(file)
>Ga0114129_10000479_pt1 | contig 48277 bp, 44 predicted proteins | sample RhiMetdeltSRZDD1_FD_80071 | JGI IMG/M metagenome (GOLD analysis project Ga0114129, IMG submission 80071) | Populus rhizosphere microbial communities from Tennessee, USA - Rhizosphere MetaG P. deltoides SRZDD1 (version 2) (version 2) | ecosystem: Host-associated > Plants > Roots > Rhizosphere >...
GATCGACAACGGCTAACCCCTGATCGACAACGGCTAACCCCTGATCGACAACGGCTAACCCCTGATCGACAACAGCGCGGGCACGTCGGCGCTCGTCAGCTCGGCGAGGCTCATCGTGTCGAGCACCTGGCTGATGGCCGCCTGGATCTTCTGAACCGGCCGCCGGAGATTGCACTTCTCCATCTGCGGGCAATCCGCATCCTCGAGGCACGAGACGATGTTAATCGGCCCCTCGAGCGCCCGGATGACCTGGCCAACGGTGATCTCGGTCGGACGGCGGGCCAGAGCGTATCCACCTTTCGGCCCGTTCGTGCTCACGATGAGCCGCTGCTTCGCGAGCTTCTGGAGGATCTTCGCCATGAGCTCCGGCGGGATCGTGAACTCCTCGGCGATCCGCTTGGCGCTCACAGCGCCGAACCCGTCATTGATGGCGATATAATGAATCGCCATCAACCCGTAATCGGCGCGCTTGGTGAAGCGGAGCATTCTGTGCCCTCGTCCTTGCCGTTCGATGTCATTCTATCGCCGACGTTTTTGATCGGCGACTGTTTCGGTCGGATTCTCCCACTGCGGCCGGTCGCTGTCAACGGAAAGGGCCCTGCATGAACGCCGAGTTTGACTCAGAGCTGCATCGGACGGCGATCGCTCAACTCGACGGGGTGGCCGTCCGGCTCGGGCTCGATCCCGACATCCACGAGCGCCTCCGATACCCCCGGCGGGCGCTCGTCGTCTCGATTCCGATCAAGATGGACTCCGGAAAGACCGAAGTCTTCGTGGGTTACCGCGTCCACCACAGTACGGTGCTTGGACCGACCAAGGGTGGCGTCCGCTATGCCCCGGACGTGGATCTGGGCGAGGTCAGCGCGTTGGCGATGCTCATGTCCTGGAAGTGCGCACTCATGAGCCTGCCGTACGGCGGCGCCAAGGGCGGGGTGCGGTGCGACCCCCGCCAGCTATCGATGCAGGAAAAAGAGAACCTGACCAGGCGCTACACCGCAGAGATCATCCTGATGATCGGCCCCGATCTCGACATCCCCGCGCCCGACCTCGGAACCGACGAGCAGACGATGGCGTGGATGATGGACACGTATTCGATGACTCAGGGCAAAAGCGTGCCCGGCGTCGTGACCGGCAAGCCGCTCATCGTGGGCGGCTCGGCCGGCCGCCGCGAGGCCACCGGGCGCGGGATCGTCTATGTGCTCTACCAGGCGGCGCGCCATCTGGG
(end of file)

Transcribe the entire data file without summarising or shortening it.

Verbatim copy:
>Ga0114129_10000479_pt1 | contig 48277 bp, 44 predicted proteins | sample RhiMetdeltSRZDD1_FD_80071 | JGI IMG/M metagenome (GOLD analysis project Ga0114129, IMG submission 80071) | Populus rhizosphere microbial communities from Tennessee, USA - Rhizosphere MetaG P. deltoides SRZDD1 (version 2) (version 2) | ecosystem: Host-associated > Plants > Roots > Rhizosphere >...
GATCGACAACGGCTAACCCCTGATCGACAACGGCTAACCCCTGATCGACAACGGCTAACCCCTGATCGACAACAGCGCGGGCACGTCGGCGCTCGTCAGCTCGGCGAGGCTCATCGTGTCGAGCACCTGGCTGATGGCCGCCTGGATCTTCTGAACCGGCCGCCGGAGATTGCACTTCTCCATCTGCGGGCAATCCGCATCCTCGAGGCACGAGACGATGTTAATCGGCCCCTCGAGCGCCCGGATGACCTGGCCAACGGTGATCTCGGTCGGACGGCGGGCCAGAGCGTATCCACCTTTCGGCCCGTTCGTGCTCACGATGAGCCGCTGCTTCGCGAGCTTCTGGAGGATCTTCGCCATGAGCTCCGGCGGGATCGTGAACTCCTCGGCGATCCGCTTGGCGCTCACAGCGCCGAACCCGTCATTGATGGCGATATAATGAATCGCCATCAACCCGTAATCGGCGCGCTTGGTGAAGCGGAGCATTCTGTGCCCTCGTCCTTGCCGTTCGATGTCATTCTATCGCCGACGTTTTTGATCGGCGACTGTTTCGGTCGGATTCTCCCACTGCGGCCGGTCGCTGTCAACGGAAAGGGCCCTGCATGAACGCCGAGTTTGACTCAGAGCTGCATCGGACGGCGATCGCTCAACTCGACGGGGTGGCCGTCCGGCTCGGGCTCGATCCCGACATCCACGAGCGCCTCCGATACCCCCGGCGGGCGCTCGTCGTCTCGATTCCGATCAAGATGGACTCCGGAAAGACCGAAGTCTTCGTGGGTTACCGCGTCCACCACAGTACGGTGCTTGGACCGACCAAGGGTGGCGTCCGCTATGCCCCGGACGTGGATCTGGGCGAGGTCAGCGCGTTGGCGATGCTCATGTCCTGGAAGTGCGCACTCATGAGCCTGCCGTACGGCGGCGCCAAGGGCGGGGTGCGGTGCGACCCCCGCCAGCTATCGATGCAGGAAAAAGAGAACCTGACCAGGCGCTACACCGCAGAGATCATCCTGATGATCGGCCCCGATCTCGACATCCCCGCGCCCGACCTCGGAACCGACGAGCAGACGATGGCGTGGATGATGGACACGTATTCGATGACTCAGGGCAAAAGCGTGCCCGGCGTCGTGACCGGCAAGCCGCTCATCGTGGGCGGCTCGGCCGGCCGCCGCGAGGCCACCGGGCGCGGGATCGTCTATGTGCTCTACCAGGCGGCGCGCCATCTGGG